That is the initial set-up of the story that unfolds for this Evelyn, whose priorities shift rapidly on the way to meet the IRS auditor (Jamie Lee Curtis, broadly funny and disdainful before the role and character deepen and find humanity in unexpected ways). Waymond’s entire personality shifts from bumbling to purposeful, and he announces himself to be an alternate version of Evelyn’s husband from a universe that has learned how to interact and communicate with the others. Because this is the universe where Evelyn has been the least productive with her expectations of herself, this Waymond believes she can be helpful in tracking down the identity of “Jobu Tabaky,” the threat that appears as familiar to this Evelyn and several hundred others (In a reflection of how this wasteful Evelyn is both the weakest and most capable of her selves, in order to access one’s persona in this world, one must weaken oneself intentionally – by eating lip balm, for instance, or by shoving a workplace trophy in a certain orifice for the duration of combat).
This presents several options for Kwan and Scheinert. Most prominently, it gives them an excuse to stage and execute a series of dynamic and hilarious combat sequences, such as when the alternate Waymond infiltrates his bumbling form to wield a fanny pack with skill or when Evelyn accesses an alternate version’s skill with a street sign to fight off assailants with a riot shield. There are a lot more scenes like this, all of them pitched perfectly between absurd and exciting, but it should be noted that the directors aren’t using them as any sort of defense mechanism against hollowness elsewhere. The film’s bombast is entirely of a piece with what the film ultimately becomes, as the villain leads Evelyn through a vast multiverse of possibility toward the emptiness that fills the core of her own view of the universe.
Yeoh’s performance is tremendous, exploring as many avenues of emotional complexity as Evelyn explores literal avenues of lives lived or in progress, and even gets a chance to be playful, such as in a few scenes highlight the physical skillfulness for which she became popular overseas and Stateside. It’s truly great work from one of the best actresses in the world. Hsu, meanwhile, essays a character just as complex in her development before we even get to the part where she plays the villain of the story – which, of course, is only a reflection of what is truly going on within the character’s head, a detail tied to a few of the surprises that shouldn’t be mentioned here.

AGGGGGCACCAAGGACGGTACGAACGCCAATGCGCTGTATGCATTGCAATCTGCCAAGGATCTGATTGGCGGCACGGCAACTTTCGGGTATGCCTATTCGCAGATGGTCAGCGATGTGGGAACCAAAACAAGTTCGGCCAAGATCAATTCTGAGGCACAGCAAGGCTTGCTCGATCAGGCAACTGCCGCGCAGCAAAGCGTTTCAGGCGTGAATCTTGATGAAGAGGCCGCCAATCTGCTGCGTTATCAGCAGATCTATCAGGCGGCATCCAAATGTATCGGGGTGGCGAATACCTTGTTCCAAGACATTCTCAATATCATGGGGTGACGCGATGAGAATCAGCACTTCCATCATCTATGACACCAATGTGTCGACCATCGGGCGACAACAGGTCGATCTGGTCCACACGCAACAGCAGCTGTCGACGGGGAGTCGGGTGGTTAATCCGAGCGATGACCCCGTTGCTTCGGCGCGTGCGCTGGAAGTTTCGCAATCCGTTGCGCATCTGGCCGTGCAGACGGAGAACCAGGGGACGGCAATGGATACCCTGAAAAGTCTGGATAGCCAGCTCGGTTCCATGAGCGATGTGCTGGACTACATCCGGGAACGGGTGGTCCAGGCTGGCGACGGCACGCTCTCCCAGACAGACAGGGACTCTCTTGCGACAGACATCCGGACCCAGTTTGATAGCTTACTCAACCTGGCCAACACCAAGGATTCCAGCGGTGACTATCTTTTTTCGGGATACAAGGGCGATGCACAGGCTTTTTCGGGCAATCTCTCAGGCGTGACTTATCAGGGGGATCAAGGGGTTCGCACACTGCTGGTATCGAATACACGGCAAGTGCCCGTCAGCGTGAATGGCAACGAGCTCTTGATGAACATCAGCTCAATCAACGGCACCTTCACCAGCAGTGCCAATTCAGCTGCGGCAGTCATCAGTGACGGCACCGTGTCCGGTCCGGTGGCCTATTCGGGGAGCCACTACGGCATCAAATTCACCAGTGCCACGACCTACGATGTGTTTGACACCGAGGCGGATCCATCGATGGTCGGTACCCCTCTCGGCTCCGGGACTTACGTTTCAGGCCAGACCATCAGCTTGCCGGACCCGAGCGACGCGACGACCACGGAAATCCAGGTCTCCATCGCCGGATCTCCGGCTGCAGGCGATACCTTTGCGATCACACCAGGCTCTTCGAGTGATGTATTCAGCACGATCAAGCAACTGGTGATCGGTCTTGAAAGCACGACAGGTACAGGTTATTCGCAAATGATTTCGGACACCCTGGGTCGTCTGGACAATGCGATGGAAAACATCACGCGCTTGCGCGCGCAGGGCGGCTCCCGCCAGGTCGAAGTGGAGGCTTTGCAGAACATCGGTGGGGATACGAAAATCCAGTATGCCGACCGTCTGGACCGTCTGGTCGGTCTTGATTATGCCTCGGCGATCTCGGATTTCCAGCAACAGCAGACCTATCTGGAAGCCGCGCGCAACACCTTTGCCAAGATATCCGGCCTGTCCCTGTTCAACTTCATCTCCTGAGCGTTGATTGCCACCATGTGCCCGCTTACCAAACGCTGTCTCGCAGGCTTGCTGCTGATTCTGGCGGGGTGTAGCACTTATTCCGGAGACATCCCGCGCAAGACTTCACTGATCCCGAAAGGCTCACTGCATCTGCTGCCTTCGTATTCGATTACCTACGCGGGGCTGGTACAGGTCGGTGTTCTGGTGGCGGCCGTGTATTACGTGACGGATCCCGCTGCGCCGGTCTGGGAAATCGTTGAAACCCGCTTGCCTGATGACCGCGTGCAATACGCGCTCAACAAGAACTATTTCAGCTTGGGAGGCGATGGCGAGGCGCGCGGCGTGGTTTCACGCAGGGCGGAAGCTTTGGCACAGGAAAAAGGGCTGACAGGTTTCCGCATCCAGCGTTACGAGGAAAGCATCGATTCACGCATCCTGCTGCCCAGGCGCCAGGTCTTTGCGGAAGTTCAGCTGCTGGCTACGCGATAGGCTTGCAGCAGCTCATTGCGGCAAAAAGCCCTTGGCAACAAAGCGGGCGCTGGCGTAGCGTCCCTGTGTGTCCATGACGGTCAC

Everything Everywhere All at Once is a film rife with as many ideas of the philosophical and existential variety (the final battle is, beneath the literal nature of it, between the perceptions of the universe as a meaningless construct and as a place where people live and thrive and think and feel, all of which should give it meaning) as of the visual and the conceptual (the film’s best visual effect reminds of the Monolith in 2001: A Space Odyssey in more ways than one and fully pays off, too). It is a film as bursting with creativity as it is achingly, intimately human, and oh, man – we didn’t even get to the part with a talkative raccoon puppeteering a chef from under his toque blanche.
Review by Joel Copling